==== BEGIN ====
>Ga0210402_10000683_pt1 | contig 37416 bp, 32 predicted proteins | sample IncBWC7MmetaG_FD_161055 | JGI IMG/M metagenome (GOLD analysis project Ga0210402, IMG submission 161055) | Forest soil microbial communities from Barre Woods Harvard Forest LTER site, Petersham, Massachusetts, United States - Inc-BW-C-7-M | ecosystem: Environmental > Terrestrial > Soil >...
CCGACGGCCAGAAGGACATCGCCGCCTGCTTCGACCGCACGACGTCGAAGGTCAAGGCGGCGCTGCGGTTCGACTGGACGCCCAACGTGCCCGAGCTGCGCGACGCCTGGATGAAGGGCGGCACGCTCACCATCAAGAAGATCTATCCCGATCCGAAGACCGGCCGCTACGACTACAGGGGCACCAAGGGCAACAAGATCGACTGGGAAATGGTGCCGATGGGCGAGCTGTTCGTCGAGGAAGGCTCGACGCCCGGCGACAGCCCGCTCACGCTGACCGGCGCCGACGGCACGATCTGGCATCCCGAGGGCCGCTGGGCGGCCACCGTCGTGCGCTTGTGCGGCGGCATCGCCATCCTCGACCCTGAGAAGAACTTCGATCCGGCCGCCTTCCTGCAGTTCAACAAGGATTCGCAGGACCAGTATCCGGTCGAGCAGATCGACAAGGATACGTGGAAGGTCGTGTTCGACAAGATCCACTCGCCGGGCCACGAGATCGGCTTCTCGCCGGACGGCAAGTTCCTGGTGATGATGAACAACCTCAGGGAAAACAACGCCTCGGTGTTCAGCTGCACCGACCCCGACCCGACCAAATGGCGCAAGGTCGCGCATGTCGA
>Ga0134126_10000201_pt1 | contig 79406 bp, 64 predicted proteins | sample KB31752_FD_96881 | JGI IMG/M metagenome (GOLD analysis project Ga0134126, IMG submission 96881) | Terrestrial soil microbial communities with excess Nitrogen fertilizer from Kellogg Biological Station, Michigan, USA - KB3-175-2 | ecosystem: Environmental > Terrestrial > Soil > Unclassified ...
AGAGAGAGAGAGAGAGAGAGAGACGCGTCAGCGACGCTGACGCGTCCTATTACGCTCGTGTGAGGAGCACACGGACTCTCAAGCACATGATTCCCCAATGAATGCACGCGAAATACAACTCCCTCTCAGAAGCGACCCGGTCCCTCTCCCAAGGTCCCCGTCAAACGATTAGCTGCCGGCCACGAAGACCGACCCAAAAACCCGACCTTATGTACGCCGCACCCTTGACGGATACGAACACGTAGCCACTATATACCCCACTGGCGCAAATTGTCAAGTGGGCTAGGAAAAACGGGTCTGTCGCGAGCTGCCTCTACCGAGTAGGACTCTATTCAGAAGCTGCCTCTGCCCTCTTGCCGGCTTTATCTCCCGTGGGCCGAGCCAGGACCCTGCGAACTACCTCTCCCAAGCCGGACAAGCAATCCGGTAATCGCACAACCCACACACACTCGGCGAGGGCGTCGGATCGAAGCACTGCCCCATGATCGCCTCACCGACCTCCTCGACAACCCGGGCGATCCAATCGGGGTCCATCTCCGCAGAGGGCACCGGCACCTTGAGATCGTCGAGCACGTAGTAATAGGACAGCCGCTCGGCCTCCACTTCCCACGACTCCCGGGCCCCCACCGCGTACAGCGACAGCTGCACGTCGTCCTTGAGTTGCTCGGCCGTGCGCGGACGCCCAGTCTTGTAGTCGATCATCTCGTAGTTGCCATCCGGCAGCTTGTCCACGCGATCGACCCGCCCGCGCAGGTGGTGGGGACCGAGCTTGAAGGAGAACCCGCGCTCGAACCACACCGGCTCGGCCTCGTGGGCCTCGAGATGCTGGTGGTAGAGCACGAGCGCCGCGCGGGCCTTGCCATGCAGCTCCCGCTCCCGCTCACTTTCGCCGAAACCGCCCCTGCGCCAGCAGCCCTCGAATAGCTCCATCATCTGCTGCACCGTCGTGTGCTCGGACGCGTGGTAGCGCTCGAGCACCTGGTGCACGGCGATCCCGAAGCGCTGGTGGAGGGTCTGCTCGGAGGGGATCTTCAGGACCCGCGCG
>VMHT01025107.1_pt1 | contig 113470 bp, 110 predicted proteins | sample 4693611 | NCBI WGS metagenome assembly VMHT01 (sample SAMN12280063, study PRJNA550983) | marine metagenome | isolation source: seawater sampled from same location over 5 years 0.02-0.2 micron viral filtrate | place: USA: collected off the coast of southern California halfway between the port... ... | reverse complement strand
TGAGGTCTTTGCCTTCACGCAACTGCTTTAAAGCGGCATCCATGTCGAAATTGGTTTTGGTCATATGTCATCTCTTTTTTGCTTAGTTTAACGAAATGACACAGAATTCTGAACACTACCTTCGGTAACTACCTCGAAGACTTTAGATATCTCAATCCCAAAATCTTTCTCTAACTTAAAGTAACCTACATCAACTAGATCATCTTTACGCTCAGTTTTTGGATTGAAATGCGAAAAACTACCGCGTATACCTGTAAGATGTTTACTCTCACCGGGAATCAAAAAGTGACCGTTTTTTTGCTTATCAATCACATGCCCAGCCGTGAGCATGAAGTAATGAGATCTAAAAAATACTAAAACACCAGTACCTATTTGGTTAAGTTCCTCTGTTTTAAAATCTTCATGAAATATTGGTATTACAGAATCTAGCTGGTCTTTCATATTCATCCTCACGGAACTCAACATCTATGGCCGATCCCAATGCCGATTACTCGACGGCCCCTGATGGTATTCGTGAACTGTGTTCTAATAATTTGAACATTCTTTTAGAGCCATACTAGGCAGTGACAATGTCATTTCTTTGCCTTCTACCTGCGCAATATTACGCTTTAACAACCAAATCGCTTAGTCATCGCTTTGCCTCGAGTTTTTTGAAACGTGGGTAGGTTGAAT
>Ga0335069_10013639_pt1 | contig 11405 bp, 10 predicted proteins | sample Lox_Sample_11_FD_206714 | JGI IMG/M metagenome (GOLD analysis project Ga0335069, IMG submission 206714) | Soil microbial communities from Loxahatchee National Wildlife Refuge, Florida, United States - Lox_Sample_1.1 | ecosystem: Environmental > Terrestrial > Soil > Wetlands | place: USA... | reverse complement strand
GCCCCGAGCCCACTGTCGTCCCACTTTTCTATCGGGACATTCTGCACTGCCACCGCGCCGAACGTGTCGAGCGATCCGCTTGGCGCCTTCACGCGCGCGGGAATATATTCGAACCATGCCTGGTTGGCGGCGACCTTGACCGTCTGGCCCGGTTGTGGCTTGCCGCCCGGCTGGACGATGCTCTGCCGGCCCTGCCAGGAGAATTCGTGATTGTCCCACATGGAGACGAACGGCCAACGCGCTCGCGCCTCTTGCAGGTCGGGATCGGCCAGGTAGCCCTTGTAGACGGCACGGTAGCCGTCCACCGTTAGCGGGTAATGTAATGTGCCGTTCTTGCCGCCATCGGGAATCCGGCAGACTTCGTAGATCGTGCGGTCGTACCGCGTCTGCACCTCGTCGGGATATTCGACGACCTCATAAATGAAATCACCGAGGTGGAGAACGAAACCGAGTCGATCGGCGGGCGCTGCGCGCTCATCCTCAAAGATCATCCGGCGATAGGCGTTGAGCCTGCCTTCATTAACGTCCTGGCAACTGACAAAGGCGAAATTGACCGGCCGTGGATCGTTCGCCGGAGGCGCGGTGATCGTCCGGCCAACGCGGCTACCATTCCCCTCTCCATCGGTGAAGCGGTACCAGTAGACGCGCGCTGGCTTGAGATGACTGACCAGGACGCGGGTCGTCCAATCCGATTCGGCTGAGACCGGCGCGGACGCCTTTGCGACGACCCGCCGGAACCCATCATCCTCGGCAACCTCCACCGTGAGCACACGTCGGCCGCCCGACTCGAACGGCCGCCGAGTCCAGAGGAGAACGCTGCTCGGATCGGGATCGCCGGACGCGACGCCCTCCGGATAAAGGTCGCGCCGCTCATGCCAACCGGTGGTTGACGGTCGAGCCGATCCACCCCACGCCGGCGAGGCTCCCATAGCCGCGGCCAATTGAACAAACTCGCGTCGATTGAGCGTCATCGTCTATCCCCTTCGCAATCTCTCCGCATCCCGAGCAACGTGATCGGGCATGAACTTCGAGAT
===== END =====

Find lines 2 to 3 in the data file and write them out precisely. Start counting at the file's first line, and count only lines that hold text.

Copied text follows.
CCGACGGCCAGAAGGACATCGCCGCCTGCTTCGACCGCACGACGTCGAAGGTCAAGGCGGCGCTGCGGTTCGACTGGACGCCCAACGTGCCCGAGCTGCGCGACGCCTGGATGAAGGGCGGCACGCTCACCATCAAGAAGATCTATCCCGATCCGAAGACCGGCCGCTACGACTACAGGGGCACCAAGGGCAACAAGATCGACTGGGAAATGGTGCCGATGGGCGAGCTGTTCGTCGAGGAAGGCTCGACGCCCGGCGACAGCCCGCTCACGCTGACCGGCGCCGACGGCACGATCTGGCATCCCGAGGGCCGCTGGGCGGCCACCGTCGTGCGCTTGTGCGGCGGCATCGCCATCCTCGACCCTGAGAAGAACTTCGATCCGGCCGCCTTCCTGCAGTTCAACAAGGATTCGCAGGACCAGTATCCGGTCGAGCAGATCGACAAGGATACGTGGAAGGTCGTGTTCGACAAGATCCACTCGCCGGGCCACGAGATCGGCTTCTCGCCGGACGGCAAGTTCCTGGTGATGATGAACAACCTCAGGGAAAACAACGCCTCGGTGTTCAGCTGCACCGACCCCGACCCGACCAAATGGCGCAAGGTCGCGCATGTCGA
>Ga0134126_10000201_pt1 | contig 79406 bp, 64 predicted proteins | sample KB31752_FD_96881 | JGI IMG/M metagenome (GOLD analysis project Ga0134126, IMG submission 96881) | Terrestrial soil microbial communities with excess Nitrogen fertilizer from Kellogg Biological Station, Michigan, USA - KB3-175-2 | ecosystem: Environmental > Terrestrial > Soil > Unclassified ...